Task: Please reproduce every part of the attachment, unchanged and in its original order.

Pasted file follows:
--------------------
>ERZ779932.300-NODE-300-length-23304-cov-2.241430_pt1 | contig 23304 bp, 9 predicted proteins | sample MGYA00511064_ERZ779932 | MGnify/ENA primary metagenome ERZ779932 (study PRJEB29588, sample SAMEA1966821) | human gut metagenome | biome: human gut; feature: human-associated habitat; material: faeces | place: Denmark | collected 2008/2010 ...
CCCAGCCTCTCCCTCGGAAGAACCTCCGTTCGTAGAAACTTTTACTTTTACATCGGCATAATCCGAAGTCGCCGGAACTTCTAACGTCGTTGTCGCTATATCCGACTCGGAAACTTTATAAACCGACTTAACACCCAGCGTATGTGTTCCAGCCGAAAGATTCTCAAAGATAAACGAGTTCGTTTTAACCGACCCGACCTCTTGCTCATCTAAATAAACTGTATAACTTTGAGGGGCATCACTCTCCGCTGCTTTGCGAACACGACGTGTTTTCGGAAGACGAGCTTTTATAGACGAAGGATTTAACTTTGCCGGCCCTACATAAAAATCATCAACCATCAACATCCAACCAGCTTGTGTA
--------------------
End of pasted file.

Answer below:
>ERZ779932.300-NODE-300-length-23304-cov-2.241430_pt1 | contig 23304 bp, 9 predicted proteins | sample MGYA00511064_ERZ779932 | MGnify/ENA primary metagenome ERZ779932 (study PRJEB29588, sample SAMEA1966821) | human gut metagenome | biome: human gut; feature: human-associated habitat; material: faeces | place: Denmark | collected 2008/2010 ...
CCCAGCCTCTCCCTCGGAAGAACCTCCGTTCGTAGAAACTTTTACTTTTACATCGGCATAATCCGAAGTCGCCGGAACTTCTAACGTCGTTGTCGCTATATCCGACTCGGAAACTTTATAAACCGACTTAACACCCAGCGTATGTGTTCCAGCCGAAAGATTCTCAAAGATAAACGAGTTCGTTTTAACCGACCCGACCTCTTGCTCATCTAAATAAACTGTATAACTTTGAGGGGCATCACTCTCCGCTGCTTTGCGAACACGACGTGTTTTCGGAAGACGAGCTTTTATAGACGAAGGATTTAACTTTGCCGGCCCTACATAAAAATCATCAACCATCAACATCCAACCAGCTTGTGTA